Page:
Nick Verykios, marketing director at Firewall Systems, says managed security provision is a top example of the ability of managed services to provide sophisticated, complex services that a customer would find very difficult to do itself.“Without continued, invisible and comprehensive tuning of threat management devices and applications, all businesses are vulnerable,” Verykios says.Firewall Systems therefore offers “complete” threat management combining a suite of managed services with best-of-breed technology.“These services are only available through our reseller partners and are developed in association with our vendors,” Verykios says. “We are doing this for Network Box, Check Point, Resilience, Trend Micro and WatchGuard.”“We must continually prepare for threats that haven’t even been thought of yet!” he says. Data security has jumped to second place after budget considerations for many IT managers. “It’s no wonder that the Yankee Group predicts that virtually all larger companies will outsource security by 2010,” Verykios says. However, Verykios believes resellers need better skills and should seek partners to help them meet customer demand for threat management solutions that secure the networks, systems and applications -- maybe even the ones they already sell. “For those channel players prepared to evolve and adapt, these are new opportunities,” he says. Perpetual investment in IT security knowledge in-house can bankrupt a reseller. So partnering a non-competing provider that already has that specialist knowledge can be an answer, suggests Verykios. It seems the competition is getting hotter. Seccom Networks has just inked a managed security services deal with SonicWall. Seccom Networks is also seeking resellers to manage the network security of corporate and SMB customers. Colin MacKenzie, chief executive at Seccom Networks, says the partnership let it provide 24x7 technical support and rapid replacement services to new and existing SonicWall clients, while expanding its ability to offer broad-based security to larger clients. “Many of our customers are demanding this type of solution,” Mackenzie says. Seccom is providing managed security via two FortiGate-300 systems and FortiReporter software to the Australian Rugby Union (ARU).The ARU’s system holds sensitive data -- registration details for 160,000 rugby players. Under its previous arrangement, the ARU could “see” traffic from its security supplier’s other customers. It is possible they could read ARU messages as well. That has stopped, and Seccom has curbed the downloading of large files from the internet, such as music, videos and pictures, as well. Now, Seccom looks after the network at a high level while the ARU controls the desktop, which makes the ARU much happier. “That transparency is important to us,” says ARU network manager Greg West. “Much of the IT network security industry tends to operate on a ‘you don’t need to know’ basis. It all blows out traffic costs, which we need to keep to a minimum.” About 70 percent of Seccom’s customers have network security problems, such as virus outbreaks. Yet MacKenzie says Seccom has seen MSSPs fail in trying to manage a multi-vendor environment. Even those with lots of staff find it difficult to master and manage multiple platforms, MacKenzie claims. Where perimeter protection is not appropriate, Seccom partners ISPs to provide “clean bandwidth” pipes to the ISPs’ customers. By supporting virtual domains, these larger systems allow an ISP to offer full security services to multiple customers from single devices, MacKenzie says. Some resellers are taking a more diversified approach. Drew Arthur, director at NSW-based franchise management software developer and managed services provider Micronet, says his company has been working on its hosted business model since 2000. Micronet’s vision is to let SMBs, retail franchises and corporate buying groups divest themselves of servers, application software, backups, intrusion detection, anti-virus and overall data management. “Most SMBs, for example, don’t invest significantly in infrastructure and end up with sub-standard systems that prevent IT developing as a strategic part of their business,” Arthur says. Micronet has worked with the likes of Pirtek and Amber Tiles. It develops and deploys inventory and accounting offerings. “Micronet manages the process with its customers and enables more complex implementations in a faster cycle,” Arthur says.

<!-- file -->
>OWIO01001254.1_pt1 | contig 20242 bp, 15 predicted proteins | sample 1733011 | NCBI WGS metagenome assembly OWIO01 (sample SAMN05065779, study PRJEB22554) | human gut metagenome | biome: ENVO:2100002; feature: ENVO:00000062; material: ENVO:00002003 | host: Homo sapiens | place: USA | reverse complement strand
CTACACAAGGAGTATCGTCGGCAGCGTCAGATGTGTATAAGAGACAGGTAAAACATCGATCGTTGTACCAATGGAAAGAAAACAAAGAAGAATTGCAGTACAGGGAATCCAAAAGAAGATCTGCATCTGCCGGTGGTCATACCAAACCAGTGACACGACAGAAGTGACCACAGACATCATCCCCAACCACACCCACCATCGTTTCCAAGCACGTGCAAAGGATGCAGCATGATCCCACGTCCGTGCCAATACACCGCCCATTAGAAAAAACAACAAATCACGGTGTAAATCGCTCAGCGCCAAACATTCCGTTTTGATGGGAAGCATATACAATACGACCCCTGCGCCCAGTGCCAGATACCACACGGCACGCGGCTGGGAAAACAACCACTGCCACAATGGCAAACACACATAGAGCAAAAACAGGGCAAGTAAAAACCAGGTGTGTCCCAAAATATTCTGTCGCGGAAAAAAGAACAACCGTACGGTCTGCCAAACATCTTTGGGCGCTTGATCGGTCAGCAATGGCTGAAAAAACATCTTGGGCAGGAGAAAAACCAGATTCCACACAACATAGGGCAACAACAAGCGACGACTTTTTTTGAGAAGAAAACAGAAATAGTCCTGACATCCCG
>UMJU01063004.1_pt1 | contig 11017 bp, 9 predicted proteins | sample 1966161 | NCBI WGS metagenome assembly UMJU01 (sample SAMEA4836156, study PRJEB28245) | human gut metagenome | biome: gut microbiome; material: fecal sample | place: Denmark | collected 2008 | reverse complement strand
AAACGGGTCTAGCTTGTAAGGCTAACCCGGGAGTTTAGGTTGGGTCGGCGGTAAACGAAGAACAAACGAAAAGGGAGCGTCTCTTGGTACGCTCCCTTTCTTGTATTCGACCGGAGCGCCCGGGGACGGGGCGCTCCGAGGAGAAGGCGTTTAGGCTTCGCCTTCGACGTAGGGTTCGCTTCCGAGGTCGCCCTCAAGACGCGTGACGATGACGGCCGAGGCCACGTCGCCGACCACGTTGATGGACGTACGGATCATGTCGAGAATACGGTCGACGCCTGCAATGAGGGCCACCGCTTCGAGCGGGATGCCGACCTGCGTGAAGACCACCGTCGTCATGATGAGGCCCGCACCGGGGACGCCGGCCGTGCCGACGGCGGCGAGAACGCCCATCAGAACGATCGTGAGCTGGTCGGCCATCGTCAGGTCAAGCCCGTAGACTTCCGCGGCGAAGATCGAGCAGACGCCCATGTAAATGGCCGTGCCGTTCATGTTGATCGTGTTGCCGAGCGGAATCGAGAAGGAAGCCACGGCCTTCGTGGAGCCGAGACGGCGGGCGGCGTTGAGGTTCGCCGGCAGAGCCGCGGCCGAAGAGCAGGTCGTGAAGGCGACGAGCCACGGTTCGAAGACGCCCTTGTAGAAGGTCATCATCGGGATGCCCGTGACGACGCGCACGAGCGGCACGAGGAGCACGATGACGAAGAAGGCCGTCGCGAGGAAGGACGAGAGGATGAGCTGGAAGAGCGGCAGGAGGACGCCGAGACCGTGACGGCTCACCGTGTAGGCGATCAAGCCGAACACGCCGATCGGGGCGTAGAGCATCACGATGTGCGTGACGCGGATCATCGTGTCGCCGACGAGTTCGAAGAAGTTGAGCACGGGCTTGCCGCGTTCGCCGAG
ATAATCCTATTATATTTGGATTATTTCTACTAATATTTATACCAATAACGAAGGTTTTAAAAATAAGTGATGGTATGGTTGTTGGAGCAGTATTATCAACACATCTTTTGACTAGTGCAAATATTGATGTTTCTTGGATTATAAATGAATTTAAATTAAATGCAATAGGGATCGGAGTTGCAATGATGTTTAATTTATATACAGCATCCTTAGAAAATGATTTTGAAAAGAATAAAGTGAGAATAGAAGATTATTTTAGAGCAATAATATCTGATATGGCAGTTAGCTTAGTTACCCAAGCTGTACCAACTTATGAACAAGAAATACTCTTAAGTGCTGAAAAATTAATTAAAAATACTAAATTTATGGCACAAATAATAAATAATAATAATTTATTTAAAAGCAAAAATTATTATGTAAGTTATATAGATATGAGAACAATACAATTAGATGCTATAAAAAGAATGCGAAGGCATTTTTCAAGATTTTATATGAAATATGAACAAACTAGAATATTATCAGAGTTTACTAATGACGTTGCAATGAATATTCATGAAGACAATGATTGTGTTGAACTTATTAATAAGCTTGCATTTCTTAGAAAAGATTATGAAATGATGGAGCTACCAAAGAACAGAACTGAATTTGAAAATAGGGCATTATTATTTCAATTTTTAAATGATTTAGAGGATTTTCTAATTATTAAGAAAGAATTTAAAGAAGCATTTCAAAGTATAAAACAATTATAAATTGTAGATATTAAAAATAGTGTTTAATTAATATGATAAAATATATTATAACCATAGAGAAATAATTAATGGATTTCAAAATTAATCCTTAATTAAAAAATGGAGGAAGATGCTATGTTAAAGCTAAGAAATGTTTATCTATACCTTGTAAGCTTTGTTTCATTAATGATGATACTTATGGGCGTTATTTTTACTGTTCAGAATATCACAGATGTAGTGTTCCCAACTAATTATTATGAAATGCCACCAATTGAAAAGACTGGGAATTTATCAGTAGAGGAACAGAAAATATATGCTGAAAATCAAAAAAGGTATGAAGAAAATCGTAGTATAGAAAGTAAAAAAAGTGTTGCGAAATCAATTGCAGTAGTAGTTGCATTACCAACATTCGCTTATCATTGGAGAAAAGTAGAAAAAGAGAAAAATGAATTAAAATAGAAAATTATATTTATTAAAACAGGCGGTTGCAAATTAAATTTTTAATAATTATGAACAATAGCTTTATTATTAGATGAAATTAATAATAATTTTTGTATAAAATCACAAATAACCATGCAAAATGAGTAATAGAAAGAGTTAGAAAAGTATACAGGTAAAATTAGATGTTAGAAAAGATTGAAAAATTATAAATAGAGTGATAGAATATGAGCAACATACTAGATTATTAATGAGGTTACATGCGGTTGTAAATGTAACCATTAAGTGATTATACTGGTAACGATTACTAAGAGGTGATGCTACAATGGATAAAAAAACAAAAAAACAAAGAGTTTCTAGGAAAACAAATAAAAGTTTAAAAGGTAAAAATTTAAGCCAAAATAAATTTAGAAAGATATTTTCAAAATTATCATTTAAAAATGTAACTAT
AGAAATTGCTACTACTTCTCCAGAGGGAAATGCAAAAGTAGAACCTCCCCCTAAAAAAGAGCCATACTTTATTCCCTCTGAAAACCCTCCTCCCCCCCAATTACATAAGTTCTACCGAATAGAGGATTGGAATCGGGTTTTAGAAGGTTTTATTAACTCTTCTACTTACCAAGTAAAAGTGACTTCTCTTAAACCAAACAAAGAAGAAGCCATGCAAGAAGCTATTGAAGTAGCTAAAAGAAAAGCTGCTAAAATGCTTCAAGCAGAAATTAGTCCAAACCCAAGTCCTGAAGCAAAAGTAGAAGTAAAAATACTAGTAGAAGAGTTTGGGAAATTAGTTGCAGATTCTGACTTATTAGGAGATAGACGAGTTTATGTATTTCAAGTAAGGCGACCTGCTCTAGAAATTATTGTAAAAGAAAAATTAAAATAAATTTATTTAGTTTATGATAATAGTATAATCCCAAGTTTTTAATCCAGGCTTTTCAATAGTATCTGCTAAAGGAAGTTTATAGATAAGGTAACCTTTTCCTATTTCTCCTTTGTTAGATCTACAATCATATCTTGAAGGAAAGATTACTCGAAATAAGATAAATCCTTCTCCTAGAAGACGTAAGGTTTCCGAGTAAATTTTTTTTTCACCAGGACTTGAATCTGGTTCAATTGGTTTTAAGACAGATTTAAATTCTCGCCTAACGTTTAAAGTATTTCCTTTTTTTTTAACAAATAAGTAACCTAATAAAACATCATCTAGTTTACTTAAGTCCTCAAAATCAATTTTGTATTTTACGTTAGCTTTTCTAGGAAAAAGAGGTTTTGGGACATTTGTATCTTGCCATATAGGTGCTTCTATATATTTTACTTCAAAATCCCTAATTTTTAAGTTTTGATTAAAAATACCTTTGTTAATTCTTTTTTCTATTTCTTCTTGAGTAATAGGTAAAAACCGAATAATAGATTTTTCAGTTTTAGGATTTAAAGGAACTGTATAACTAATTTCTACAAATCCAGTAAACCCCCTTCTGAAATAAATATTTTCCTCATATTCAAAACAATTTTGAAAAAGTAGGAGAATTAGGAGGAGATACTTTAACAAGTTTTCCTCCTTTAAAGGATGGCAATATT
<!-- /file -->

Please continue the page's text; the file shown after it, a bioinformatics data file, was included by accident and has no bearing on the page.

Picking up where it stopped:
“This reduces the need to go shopping for a variety of outsourcing arrangements from niche suppliers and then trying to combine them into a practical desktop.” Networking gear vendor 3Com has just unveiled a VoIP, security and infrastructure managed services strategy targeting enterprise and carrier customers. It sees the move as taking advantage of a growing market. Managed service providers would use 3Com products to automate implementation, service configuration and support offerings. Bruce Claflin, chief executive at 3Com, says few vendors are actually enhancing products specifically for managed services. “The capabilities we’re building into our products through our managed services will enable both managed service providers and enterprise end users to streamline, secure and automate their business processes,” he says. Meanwhile, Sun Microsystems has partnered managed services provider Frontline Systems in a three-year deal to support an electronic messaging system for shipping companies Patrick Corporation and P&O Ports. A Solaris-based 1-STOP shipping industry-specific managed service is expected to cut data hosting and cargo management re-engineering compliance costs by half, eliminate most paper transactions regarding cargo and cut network downtime. Shipping, like many industries, is under pressure from new regulatory stipulations. Recent cargo management legislation means stevedores must comply -- a task that gets ever more onerous. Steve Murphy, managing director at Frontline, says the new managed service gives the Melbourne dock 55,000 extra minutes of trucking time. The next development for 1- STOP will be developing a common, internet-based vehicle booking system platform for Patrick Corporation and P&O Ports. “This is an exciting project to host, as 1- STOP is propelling multiple entry systems into the 21st century and helping to eliminate both double entry and human error,” Murphy says. There are caveats. David Taylor, regional director at NetIQ, says any organisation setting up a managed services business must consider at least two fundamental elements. “Firstly, the staff and processes must be in place to deliver a very high level of client service. Secondly, technology tools must be in place to ensure they can deliver on their technical SLAs,” he says. These tools must be aligned with the service to ensure application and network availability and uptime, Taylor says.